Only 60 babies were adopted by their first birthday in England this year, according to figures released by the Department for Education. Overall, adoption numbers have fallen by 5%, while the number of children in care waiting for adoption has risen by 9% to 65, 520 – the highest figure since 1987.
Apparently, children in England are now waiting around 2 years and 7 months to be adopted. In a quarter of cases, the adoption process can take over 3 years, reports the Telegraph. But why?
Anne Marie Carrie, the chief executive of children’s charity Barnado’s, said that the adoption system was partly responsible.
“It’s imperative that decision-making is sped up at every stage of the adoption process, as we know that by the time a child is four years old they already have a far lesser chance of being adopted than a baby,” said Anne Marie.
If you are over 21 and can provide a permanent, caring and stable home you are eligible to adopt, according to the British Association for Adoption and Fostering (BAAF) But to apply, you need to go through an adoption agency, which can take at least six months for them just to undergo rigorous checks including interviews, references and health examinations, before the process can really go ahead. With the added on time of delays in court, adoption cases can take up to 60 weeks to process, meaning that children under the age of one are almost impossible to adopt.
“It is a tragedy for those people who have come forward who want to be parents and adopt a child. We treat them enormous suspicion, and we set thresholds for people who want to be adoptive parents that frankly mean you and I would not be allowed to adopt our own children,” Anne Marie added, reports the Daily Mail.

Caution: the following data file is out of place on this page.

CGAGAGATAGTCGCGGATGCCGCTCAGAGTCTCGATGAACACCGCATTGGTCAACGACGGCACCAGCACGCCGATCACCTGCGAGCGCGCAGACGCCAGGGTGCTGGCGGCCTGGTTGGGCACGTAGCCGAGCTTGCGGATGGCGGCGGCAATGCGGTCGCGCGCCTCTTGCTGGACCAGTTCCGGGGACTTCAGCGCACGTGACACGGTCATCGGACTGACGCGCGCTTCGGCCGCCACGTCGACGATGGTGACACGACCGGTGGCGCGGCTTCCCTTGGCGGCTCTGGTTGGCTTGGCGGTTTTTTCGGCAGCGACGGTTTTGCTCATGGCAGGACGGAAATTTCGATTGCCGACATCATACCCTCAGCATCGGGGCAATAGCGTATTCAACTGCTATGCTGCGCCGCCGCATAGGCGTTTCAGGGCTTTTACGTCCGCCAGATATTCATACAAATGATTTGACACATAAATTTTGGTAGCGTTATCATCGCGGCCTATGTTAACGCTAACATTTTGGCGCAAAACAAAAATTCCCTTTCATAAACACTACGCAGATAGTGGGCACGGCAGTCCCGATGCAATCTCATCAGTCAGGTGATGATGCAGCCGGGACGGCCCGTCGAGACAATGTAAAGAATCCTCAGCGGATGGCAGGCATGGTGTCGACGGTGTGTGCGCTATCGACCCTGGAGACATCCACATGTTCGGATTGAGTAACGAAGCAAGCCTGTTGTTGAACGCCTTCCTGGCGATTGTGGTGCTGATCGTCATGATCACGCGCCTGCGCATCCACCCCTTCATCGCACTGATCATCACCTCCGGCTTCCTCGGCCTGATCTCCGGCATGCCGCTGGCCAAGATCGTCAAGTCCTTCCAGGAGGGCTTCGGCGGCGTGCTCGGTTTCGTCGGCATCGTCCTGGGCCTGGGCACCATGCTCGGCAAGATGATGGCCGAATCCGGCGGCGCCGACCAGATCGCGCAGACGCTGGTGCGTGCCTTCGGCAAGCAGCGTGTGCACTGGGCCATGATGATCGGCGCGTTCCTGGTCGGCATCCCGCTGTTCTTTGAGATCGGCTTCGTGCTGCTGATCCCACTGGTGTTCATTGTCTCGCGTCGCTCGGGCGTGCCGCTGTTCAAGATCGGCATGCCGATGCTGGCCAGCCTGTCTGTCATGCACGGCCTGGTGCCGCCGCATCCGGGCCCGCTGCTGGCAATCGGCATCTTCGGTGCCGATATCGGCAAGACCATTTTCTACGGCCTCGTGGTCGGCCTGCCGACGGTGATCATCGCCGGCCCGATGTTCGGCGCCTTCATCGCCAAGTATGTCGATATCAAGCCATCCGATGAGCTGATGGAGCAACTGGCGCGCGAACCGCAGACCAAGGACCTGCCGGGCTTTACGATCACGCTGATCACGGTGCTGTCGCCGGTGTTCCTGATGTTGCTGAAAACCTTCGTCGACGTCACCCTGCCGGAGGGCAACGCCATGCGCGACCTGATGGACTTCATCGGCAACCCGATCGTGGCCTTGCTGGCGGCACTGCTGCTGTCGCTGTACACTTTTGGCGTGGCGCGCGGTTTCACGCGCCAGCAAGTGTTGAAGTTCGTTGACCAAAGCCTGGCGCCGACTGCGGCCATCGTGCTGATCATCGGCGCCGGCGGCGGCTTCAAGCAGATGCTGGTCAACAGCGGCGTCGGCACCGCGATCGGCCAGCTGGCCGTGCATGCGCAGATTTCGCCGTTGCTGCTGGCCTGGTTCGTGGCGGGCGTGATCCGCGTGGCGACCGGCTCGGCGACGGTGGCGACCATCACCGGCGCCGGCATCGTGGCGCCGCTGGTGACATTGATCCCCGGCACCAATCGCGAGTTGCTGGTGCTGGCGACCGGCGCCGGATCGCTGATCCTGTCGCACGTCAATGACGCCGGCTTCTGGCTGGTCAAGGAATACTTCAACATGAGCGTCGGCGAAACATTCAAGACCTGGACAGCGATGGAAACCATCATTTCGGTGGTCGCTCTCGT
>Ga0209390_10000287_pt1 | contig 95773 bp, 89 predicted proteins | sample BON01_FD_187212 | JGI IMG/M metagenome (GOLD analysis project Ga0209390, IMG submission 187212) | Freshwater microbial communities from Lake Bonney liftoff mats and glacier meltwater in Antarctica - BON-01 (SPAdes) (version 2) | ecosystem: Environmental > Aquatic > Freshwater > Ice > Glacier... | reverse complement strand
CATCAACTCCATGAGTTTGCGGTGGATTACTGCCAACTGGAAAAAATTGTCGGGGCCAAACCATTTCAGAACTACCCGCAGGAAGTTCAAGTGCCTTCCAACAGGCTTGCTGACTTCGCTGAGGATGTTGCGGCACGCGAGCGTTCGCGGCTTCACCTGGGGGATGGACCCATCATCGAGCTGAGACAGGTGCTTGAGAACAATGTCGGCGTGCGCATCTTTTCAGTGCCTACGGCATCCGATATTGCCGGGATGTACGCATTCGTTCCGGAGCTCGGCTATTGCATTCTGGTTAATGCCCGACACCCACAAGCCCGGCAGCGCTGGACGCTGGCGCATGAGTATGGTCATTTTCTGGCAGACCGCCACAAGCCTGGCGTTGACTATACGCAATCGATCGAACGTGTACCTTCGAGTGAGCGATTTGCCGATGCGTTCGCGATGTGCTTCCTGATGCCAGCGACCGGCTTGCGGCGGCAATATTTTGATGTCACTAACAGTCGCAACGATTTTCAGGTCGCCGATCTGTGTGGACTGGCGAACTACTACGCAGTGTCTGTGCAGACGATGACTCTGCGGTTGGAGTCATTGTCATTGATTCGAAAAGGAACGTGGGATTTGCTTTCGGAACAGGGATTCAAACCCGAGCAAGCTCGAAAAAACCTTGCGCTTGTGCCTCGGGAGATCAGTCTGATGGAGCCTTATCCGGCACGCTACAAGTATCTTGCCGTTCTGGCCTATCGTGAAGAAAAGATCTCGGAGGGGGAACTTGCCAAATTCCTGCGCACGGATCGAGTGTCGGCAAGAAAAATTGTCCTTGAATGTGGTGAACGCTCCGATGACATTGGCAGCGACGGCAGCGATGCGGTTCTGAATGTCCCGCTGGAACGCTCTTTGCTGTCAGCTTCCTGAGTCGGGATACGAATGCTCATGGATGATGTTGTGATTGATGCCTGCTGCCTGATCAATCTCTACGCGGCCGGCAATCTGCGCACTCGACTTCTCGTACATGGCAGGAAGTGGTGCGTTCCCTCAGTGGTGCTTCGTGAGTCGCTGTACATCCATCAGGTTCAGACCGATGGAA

It’s the social workers who decide whether families are eligible to adopt or not, and they are under a great deal of pressure, fully aware of the long-term consequences their decisions could have on the child and everyone involved, according to the Guardian.
While there are of course many families and children who have made it through the adoption system happily, some couples and families are beginning to turn their back on adoption due to its lengthy, and intrusive, process. This means that many children will remain in care for most of their lives
The Government are determined to change the negative situation, according to children’s minister Tim Loughton, and have issued new guidelines to tackle the myths surrounding adoption and encourage prospective parents to step forward.
“Everyone involved in the care system needs to be braver and should ‘act fast’ to place children with a new permanent family when it is clear that, even with support, the child’s birth family is not going to change and cannot cope,” added Anne Marie.
“Fostering must be a priority for both local and central government. In particular, it’s essential that investment in foster care is protected and, wherever possible, increased, in order to ensure that all children who need it can live with the right foster family,” explained Robert Tapsfield, chief executive of The Fostering Network, as reported by the Mail Online.
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